At a time when financial news is almost uniformly grim, it’s a special pleasure to get a windfall. Burlington’s Firehouse Gallery did just that with the receipt of a $75,000 grant for exhibition support from the New York-based Andy Warhol Foundation. It’s mostly larger institutions that receive such funds, notes Firehouse Curator Chris Thompson, who explains that this particular pot is intended to support artists and organizations “that do challenging and experimental work in particular.”
That description speaks to the evolution of the Firehouse over the past decade or so — not just of the physical facility, which has undergone extensive renovations, but of its mission to present cutting-edge work by both local and national artists. That emphasis has indeed “challenged” some local gallery-goers. But the Warhol award indicates that Burlington’s municipally owned art center not only is on the national radar but is competitive with larger, and better-endowed, institutions. “We’re thrilled that they think we’re doing work that’s as good as all the other work they see,” says Thompson. “This [grant] also allows me to tap into their expertise, things they’ve learned from other organizations.”
How will the grant money be spent? On three exhibition catalogues this year, more elaborate presentations and more technology, among other things, Thompson says. And, indeed, the 2009 schedule looks like a doozy. The first exhibit, “Combat Paper,” will turn the gallery into a paper-making studio — essentially moving part of Burlington’s Green Door Studio from Howard Street to Church Street. From February 20 to April 10, Vermont artists and Iraq war vets Jon Turner, Drew Cameron and Eli Wright will demonstrate the Combat Paper Project: cutting, grinding and cooking military uniforms into pulp and then forming them into sheets of paper and works of art.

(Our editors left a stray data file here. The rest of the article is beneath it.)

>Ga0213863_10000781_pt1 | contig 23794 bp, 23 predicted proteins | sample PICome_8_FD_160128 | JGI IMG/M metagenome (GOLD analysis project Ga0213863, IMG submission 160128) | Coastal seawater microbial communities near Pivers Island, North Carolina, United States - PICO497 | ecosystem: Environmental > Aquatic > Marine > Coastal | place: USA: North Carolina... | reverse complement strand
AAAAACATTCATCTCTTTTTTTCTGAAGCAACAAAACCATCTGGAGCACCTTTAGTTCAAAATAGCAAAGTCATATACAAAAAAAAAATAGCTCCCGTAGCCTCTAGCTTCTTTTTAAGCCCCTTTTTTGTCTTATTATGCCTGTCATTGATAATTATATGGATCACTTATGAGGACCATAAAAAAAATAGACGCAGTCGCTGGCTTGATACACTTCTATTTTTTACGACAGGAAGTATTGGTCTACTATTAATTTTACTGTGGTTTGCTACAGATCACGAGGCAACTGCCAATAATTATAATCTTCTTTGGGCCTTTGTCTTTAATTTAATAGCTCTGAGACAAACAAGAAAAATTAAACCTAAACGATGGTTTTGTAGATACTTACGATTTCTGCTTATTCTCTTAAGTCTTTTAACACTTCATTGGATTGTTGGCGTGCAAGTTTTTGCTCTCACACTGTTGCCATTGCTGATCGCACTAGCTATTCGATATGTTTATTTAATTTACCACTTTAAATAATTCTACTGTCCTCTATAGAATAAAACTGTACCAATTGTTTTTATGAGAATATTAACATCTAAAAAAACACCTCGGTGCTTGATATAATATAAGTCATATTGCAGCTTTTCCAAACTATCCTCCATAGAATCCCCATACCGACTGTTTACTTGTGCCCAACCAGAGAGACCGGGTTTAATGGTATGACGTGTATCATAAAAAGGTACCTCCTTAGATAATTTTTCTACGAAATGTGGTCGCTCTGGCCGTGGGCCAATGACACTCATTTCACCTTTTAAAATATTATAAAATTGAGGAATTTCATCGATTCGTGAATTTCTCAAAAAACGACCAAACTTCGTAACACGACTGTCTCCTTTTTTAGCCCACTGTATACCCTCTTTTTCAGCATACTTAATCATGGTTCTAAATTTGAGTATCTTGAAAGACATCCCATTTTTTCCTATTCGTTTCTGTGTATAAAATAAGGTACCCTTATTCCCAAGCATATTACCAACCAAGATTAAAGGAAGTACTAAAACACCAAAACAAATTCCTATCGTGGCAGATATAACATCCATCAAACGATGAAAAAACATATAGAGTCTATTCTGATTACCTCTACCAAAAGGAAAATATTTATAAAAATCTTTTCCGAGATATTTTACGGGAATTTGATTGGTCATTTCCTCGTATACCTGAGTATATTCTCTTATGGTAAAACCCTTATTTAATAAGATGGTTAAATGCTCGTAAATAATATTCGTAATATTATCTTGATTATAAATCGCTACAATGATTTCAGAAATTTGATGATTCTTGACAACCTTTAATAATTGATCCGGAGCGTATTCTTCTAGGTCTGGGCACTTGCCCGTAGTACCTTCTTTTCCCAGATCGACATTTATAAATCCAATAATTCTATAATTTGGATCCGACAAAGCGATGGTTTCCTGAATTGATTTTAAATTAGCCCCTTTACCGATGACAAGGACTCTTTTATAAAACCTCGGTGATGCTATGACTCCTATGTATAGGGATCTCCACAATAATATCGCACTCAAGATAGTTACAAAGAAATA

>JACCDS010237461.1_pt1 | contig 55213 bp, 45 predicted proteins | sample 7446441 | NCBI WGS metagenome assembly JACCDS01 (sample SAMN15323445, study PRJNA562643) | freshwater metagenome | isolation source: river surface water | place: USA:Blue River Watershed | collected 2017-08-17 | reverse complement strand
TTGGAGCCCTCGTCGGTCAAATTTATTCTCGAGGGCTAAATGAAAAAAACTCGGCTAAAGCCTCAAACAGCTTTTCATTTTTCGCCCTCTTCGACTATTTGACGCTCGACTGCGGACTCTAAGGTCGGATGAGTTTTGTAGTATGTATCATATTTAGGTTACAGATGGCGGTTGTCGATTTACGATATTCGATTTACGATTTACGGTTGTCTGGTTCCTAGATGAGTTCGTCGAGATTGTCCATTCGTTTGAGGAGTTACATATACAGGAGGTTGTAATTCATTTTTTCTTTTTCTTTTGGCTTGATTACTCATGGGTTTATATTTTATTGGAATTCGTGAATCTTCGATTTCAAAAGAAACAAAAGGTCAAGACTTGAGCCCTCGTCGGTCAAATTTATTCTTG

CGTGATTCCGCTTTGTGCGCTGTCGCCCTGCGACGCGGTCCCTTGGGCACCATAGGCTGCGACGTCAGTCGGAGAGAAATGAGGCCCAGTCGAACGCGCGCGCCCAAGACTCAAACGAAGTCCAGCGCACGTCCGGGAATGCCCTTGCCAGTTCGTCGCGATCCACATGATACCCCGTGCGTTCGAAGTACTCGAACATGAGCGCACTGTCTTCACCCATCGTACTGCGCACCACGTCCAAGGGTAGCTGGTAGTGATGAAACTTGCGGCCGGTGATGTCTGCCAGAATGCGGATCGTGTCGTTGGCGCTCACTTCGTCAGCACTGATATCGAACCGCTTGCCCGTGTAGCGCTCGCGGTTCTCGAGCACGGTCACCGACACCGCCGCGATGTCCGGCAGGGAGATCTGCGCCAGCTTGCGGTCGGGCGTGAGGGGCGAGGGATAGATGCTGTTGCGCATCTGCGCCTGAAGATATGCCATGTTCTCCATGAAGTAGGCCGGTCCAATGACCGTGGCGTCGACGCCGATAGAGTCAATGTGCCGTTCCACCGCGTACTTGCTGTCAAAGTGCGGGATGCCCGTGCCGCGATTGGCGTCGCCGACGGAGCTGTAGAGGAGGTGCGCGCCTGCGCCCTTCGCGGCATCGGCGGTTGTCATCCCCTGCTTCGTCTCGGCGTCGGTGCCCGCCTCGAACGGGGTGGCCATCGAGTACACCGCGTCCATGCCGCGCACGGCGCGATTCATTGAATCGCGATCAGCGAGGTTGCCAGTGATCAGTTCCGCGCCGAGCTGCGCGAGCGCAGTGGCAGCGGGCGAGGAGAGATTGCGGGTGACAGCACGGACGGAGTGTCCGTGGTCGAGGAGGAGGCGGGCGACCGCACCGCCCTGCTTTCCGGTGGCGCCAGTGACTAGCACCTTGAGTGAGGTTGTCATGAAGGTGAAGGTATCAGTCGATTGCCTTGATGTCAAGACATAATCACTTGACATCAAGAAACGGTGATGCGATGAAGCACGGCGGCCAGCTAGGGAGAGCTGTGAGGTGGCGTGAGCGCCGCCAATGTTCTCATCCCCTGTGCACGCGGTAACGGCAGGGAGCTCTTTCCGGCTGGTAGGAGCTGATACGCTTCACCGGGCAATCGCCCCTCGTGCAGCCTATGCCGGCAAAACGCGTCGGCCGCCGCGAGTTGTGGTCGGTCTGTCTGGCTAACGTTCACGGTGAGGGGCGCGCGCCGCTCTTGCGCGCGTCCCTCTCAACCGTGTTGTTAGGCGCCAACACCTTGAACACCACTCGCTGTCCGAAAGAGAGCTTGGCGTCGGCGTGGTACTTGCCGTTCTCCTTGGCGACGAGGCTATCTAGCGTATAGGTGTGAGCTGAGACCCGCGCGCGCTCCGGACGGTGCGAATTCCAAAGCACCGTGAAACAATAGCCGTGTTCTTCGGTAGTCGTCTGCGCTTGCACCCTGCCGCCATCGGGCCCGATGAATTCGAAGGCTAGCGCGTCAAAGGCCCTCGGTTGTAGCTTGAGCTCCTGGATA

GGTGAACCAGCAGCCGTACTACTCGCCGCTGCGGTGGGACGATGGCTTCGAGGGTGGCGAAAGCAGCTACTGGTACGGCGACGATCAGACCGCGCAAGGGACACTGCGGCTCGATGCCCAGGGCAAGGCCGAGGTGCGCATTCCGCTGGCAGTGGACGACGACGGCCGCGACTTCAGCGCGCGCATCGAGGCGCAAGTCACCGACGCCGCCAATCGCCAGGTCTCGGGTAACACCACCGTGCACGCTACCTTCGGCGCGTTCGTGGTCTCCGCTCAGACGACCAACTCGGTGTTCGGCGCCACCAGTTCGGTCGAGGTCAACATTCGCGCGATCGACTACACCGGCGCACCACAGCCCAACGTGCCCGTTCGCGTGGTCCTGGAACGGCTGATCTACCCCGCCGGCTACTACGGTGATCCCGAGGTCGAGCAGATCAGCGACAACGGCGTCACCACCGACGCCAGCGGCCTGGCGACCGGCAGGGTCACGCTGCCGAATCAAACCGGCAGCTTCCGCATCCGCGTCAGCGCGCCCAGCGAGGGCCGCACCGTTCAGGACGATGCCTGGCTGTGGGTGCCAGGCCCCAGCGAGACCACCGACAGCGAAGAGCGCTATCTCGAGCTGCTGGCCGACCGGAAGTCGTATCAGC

That transformation allows veterans to “reclaim their uniforms as art and begin to reconcile their experiences as soldiers in Iraq,” according to exhibition notes. “Gradually the gallery will get filled up with art,” says Thompson. “We’re turning the keys over to them so they can work as late as they want.” Workshops, performances and readings for the public accompany the process.
Other exhibits will bring such novelties as hugely inflated balloons in the shape of microscopic organisms and a gallery-sized video arcade, as well as eco-conscious explorations and installations well beyond the Firehouse walls. Sounds like Thompson is turning “experimental” into “experiential.”
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